11 Birth of the Sun As material falls into towards the disk it collides with other material and heats up and melts. –Infall / friction The increasing mass of the core also increases the gravitational pull and causes more material to be pulled in. –Accretion When the mass is large enough and temperatures high enough nuclear fusion reactions begin in the core and a star is born! –Critical mass triggers fusion

12 Condensation: Transition from Gas to Liquid or Solid Iron and silicates condense at temperatures over 1000K Water condenses at temperatures under 500K Water (and other molecules made from H and He) will not condense into solid form unless the temperature drops below 500K.

13 Heating and Condensation of the Solar Nebula The heat from the Sun prevents ices from reforming on the dust grains in the region near the Sun. Ices condensed only in the outer parts of the Solar nebula. In the inner portion of the disk only materials like iron and silicates (rock) can condense into solids. Slowly they form clumps of material. In the outer portion of the disk much more material can condense as solids including ice. This extra material allows clumps to grow larger and faster.

14 Gravity does the job Within the disk, material is constantly colliding with one another. If the collisions are not too violent material (planetesimals) may stick together. In the outer parts of the Solar Nebula the planets become large enough to have a significant gravitational pull and collect gas around them. –Ice is ten times more abundant than silicates and iron compounds, therefore there is more planet building material in the outer solar system. Planets in the inner nebula can not grow enough to collect much gas. Eventually most but not all of the material was swept up by the planets.

15 The Last of the Planetesimals The remaining material exists today as –comets which were flung out to a region far beyond Pluto called the Oort cloud and –asteroids mostly between Mars and Jupiter (the Asteroid Belt) and beyond Pluto (the Kuiper Belt)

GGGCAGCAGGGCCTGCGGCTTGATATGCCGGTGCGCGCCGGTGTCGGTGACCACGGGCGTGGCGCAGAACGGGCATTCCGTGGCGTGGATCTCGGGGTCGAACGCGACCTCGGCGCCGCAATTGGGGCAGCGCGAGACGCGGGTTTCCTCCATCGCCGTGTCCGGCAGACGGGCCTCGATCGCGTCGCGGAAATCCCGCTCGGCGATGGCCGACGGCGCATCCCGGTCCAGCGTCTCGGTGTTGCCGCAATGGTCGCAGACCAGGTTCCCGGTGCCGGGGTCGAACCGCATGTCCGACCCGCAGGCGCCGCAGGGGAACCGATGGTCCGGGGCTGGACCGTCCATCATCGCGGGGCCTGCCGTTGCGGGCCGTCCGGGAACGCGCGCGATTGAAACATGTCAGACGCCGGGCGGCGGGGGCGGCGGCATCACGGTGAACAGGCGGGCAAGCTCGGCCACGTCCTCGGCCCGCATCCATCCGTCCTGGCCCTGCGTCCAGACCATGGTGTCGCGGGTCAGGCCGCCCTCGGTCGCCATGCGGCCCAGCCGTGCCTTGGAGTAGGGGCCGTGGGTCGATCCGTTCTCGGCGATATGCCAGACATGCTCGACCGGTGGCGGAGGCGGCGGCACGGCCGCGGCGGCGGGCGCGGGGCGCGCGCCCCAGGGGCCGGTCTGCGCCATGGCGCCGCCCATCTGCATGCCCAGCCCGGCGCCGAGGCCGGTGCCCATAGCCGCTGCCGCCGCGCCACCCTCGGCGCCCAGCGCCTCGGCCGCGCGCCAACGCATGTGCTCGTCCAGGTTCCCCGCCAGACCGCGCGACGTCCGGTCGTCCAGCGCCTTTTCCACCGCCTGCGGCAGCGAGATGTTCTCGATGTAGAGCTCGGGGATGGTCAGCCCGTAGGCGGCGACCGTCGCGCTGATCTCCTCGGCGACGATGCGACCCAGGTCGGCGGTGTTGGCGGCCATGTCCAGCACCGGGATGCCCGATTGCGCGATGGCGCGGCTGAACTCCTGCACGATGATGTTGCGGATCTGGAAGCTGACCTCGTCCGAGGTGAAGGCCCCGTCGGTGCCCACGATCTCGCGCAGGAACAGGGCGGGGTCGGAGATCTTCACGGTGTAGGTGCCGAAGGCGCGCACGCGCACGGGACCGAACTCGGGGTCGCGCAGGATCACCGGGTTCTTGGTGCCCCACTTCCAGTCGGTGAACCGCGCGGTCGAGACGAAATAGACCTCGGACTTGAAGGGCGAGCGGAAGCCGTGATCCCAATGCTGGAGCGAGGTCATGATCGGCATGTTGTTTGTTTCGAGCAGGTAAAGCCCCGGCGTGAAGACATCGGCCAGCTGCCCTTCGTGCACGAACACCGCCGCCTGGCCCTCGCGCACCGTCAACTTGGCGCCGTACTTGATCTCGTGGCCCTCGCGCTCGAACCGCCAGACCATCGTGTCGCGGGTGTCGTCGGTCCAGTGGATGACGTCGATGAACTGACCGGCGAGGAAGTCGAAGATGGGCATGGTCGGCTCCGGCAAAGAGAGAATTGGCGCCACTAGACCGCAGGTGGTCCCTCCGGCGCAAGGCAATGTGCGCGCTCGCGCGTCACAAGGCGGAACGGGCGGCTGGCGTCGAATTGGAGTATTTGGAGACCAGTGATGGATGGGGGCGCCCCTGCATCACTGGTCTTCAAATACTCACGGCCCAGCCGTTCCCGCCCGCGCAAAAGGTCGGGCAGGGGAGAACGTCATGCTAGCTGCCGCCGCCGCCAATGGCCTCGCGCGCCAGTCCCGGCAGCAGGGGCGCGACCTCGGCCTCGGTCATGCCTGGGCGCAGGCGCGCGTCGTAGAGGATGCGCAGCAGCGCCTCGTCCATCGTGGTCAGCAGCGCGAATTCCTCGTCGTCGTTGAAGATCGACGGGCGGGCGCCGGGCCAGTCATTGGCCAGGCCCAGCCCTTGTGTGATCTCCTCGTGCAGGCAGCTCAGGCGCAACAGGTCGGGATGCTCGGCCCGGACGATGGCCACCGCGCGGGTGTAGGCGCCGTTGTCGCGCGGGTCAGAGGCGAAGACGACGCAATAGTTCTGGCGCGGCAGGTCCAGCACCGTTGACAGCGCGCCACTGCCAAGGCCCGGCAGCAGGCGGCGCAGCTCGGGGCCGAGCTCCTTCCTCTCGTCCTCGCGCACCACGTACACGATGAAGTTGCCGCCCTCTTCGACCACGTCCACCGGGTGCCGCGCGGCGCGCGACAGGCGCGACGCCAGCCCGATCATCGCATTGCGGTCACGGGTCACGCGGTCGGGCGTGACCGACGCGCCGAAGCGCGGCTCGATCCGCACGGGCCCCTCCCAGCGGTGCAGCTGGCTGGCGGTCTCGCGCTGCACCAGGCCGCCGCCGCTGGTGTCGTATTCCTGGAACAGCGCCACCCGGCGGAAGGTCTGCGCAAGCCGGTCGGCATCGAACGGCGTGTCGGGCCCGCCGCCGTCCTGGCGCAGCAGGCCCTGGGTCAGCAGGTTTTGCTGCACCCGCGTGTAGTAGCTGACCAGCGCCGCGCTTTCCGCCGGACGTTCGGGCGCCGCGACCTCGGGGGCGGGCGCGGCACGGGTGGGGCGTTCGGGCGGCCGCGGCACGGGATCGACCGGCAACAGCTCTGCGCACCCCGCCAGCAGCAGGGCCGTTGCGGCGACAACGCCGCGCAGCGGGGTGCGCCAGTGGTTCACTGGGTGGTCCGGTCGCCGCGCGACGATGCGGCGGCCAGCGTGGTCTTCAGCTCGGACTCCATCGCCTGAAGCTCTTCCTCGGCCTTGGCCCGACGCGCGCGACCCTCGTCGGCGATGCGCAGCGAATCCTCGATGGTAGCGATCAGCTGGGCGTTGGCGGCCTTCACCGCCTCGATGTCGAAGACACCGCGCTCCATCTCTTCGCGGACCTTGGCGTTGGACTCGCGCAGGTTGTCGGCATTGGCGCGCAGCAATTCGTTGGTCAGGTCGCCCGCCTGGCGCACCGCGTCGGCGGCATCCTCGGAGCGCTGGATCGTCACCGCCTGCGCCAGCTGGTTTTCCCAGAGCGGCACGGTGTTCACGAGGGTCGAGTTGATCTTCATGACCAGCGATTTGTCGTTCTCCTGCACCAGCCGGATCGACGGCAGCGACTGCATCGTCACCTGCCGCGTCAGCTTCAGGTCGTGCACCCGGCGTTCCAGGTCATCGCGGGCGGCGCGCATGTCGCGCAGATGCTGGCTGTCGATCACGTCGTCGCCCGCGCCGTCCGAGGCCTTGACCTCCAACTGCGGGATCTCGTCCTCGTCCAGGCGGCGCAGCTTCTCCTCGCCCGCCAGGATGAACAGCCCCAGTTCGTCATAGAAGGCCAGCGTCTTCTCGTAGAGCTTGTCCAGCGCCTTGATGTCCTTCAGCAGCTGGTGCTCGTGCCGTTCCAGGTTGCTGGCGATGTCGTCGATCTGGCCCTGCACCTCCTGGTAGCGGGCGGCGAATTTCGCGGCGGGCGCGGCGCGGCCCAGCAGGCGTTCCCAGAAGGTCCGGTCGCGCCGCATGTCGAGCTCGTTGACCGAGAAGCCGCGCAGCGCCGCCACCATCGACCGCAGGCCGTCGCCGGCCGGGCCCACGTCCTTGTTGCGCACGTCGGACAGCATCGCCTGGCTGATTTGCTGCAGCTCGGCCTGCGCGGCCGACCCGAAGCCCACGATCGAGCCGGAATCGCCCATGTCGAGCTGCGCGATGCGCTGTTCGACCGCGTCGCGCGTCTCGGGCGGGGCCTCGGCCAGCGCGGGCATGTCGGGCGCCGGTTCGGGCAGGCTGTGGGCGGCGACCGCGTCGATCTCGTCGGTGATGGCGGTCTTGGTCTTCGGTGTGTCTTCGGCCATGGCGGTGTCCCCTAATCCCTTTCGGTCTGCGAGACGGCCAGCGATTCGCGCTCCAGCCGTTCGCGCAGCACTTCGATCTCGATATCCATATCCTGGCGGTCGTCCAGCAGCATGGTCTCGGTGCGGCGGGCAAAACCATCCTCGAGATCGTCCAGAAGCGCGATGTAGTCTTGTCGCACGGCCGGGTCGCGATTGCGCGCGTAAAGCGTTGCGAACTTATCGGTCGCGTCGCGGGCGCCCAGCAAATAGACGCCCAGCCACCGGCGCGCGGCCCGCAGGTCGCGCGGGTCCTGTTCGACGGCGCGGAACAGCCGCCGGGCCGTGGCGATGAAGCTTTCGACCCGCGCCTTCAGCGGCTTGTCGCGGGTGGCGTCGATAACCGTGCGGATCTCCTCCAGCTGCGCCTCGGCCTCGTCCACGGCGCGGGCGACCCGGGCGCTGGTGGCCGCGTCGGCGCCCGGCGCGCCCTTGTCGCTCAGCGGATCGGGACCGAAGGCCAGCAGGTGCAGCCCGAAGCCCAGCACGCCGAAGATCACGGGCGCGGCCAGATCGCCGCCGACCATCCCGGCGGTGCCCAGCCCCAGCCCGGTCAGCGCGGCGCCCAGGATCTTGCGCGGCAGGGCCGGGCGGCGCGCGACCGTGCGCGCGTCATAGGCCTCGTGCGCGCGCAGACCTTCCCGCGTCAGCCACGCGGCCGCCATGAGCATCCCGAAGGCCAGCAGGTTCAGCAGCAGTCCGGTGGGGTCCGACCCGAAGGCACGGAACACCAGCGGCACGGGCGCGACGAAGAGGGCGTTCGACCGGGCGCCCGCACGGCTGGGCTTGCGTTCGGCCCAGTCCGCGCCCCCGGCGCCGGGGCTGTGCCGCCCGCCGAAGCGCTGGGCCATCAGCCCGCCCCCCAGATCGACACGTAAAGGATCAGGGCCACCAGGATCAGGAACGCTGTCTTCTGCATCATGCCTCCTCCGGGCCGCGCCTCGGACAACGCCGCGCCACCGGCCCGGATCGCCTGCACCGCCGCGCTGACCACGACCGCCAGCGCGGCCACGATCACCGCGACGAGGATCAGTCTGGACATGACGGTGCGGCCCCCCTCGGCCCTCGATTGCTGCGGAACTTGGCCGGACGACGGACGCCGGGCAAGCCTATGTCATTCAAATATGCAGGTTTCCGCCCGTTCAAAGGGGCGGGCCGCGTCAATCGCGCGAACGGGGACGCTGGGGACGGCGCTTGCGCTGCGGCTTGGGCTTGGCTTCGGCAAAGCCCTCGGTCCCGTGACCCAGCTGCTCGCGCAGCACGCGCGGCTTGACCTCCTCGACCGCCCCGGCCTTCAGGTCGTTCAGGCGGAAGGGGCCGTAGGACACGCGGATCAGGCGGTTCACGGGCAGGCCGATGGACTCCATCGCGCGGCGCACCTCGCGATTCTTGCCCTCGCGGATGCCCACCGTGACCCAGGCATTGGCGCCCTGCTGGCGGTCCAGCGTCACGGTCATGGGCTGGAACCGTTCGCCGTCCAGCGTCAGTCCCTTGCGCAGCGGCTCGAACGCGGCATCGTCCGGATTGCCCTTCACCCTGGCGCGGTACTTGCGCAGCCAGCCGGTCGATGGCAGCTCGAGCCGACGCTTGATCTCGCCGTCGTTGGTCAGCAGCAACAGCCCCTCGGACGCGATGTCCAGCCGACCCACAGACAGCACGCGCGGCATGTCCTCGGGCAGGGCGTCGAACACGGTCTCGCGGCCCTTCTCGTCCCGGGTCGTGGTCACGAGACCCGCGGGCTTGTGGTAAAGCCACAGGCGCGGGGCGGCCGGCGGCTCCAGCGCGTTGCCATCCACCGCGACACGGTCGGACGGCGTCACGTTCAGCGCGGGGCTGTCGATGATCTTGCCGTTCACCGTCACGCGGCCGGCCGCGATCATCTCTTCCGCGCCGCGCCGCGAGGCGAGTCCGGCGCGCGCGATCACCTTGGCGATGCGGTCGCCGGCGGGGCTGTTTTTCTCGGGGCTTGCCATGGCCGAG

16 Comets and Asteroids The Kuiper Belt and Oort Cloud

17 The Last of the Planetesimals Note that the composition of planetesimals approximates that of the planets –comets – mostly in the outer solar system: ice + rock –Those asteroids between Mars and Jupiter: rock In general, there are no permanent icy residents in the inner solar system.

18 Collisions A Mars-sized body impacted the Earth, the Moon forms from the debris A massive impact likely blasted away Mercury’s crust Are planetesimal impacts responsible for the peculiar rotation axis tilts of Venus and Uranus?

19 Outer Planet Satellites Planetesimal capture Planetesimals then collide and form larger objects (moons).

20 Atmospheres Outer planets –Captured Hydrogen from solar nebula Inner planets –Volcanic activity –Captured gas from comets that vaporized on impact

21 Planet Hunting 1: Direct Imaging

22 Planet Hunting 2: Doppler Shift

23 23 Redshift / Blueshift

24 Planet Hunting 3: Gravitational Lensing

25 Planet Hunting 4: Transit Light Curves